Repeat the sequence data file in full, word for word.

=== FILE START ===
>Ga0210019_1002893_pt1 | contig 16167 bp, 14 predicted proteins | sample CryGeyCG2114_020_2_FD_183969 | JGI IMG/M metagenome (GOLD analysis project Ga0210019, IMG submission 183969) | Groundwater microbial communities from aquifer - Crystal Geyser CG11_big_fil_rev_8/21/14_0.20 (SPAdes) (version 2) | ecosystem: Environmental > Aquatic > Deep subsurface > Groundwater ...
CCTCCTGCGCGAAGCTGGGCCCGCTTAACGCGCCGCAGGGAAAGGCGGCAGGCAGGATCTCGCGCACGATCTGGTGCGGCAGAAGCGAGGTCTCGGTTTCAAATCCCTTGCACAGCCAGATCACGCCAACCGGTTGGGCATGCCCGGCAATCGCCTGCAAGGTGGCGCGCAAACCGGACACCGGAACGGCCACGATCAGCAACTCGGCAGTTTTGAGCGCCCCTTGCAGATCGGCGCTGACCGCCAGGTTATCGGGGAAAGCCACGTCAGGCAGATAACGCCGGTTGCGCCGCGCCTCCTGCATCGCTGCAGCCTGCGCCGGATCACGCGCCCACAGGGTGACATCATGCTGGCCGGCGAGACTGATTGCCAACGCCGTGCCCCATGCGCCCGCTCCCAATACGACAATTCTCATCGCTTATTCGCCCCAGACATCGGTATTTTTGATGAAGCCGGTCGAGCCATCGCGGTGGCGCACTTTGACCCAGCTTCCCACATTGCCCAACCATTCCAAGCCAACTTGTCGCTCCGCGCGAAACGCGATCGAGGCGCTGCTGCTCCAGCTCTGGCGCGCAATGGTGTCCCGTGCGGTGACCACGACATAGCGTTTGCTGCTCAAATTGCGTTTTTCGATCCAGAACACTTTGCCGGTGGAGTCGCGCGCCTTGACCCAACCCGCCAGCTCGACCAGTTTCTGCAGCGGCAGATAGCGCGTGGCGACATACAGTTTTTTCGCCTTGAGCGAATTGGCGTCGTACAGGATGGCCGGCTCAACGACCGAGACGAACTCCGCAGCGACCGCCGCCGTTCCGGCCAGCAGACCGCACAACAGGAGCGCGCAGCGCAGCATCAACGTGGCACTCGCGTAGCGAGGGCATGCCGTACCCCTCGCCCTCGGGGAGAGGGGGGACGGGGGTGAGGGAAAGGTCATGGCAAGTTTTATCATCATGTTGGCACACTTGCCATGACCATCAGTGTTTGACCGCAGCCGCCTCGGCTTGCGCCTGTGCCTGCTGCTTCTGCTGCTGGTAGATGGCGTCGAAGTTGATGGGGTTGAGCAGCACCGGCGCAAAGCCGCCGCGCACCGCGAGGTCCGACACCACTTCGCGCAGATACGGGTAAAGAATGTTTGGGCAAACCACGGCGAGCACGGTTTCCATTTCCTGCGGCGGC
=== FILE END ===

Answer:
>Ga0210019_1002893_pt1 | contig 16167 bp, 14 predicted proteins | sample CryGeyCG2114_020_2_FD_183969 | JGI IMG/M metagenome (GOLD analysis project Ga0210019, IMG submission 183969) | Groundwater microbial communities from aquifer - Crystal Geyser CG11_big_fil_rev_8/21/14_0.20 (SPAdes) (version 2) | ecosystem: Environmental > Aquatic > Deep subsurface > Groundwater ...
CCTCCTGCGCGAAGCTGGGCCCGCTTAACGCGCCGCAGGGAAAGGCGGCAGGCAGGATCTCGCGCACGATCTGGTGCGGCAGAAGCGAGGTCTCGGTTTCAAATCCCTTGCACAGCCAGATCACGCCAACCGGTTGGGCATGCCCGGCAATCGCCTGCAAGGTGGCGCGCAAACCGGACACCGGAACGGCCACGATCAGCAACTCGGCAGTTTTGAGCGCCCCTTGCAGATCGGCGCTGACCGCCAGGTTATCGGGGAAAGCCACGTCAGGCAGATAACGCCGGTTGCGCCGCGCCTCCTGCATCGCTGCAGCCTGCGCCGGATCACGCGCCCACAGGGTGACATCATGCTGGCCGGCGAGACTGATTGCCAACGCCGTGCCCCATGCGCCCGCTCCCAATACGACAATTCTCATCGCTTATTCGCCCCAGACATCGGTATTTTTGATGAAGCCGGTCGAGCCATCGCGGTGGCGCACTTTGACCCAGCTTCCCACATTGCCCAACCATTCCAAGCCAACTTGTCGCTCCGCGCGAAACGCGATCGAGGCGCTGCTGCTCCAGCTCTGGCGCGCAATGGTGTCCCGTGCGGTGACCACGACATAGCGTTTGCTGCTCAAATTGCGTTTTTCGATCCAGAACACTTTGCCGGTGGAGTCGCGCGCCTTGACCCAACCCGCCAGCTCGACCAGTTTCTGCAGCGGCAGATAGCGCGTGGCGACATACAGTTTTTTCGCCTTGAGCGAATTGGCGTCGTACAGGATGGCCGGCTCAACGACCGAGACGAACTCCGCAGCGACCGCCGCCGTTCCGGCCAGCAGACCGCACAACAGGAGCGCGCAGCGCAGCATCAACGTGGCACTCGCGTAGCGAGGGCATGCCGTACCCCTCGCCCTCGGGGAGAGGGGGGACGGGGGTGAGGGAAAGGTCATGGCAAGTTTTATCATCATGTTGGCACACTTGCCATGACCATCAGTGTTTGACCGCAGCCGCCTCGGCTTGCGCCTGTGCCTGCTGCTTCTGCTGCTGGTAGATGGCGTCGAAGTTGATGGGGTTGAGCAGCACCGGCGCAAAGCCGCCGCGCACCGCGAGGTCCGACACCACTTCGCGCAGATACGGGTAAAGAATGTTTGGGCAAACCACGGCGAGCACGGTTTCCATTTCCTGCGGCGGC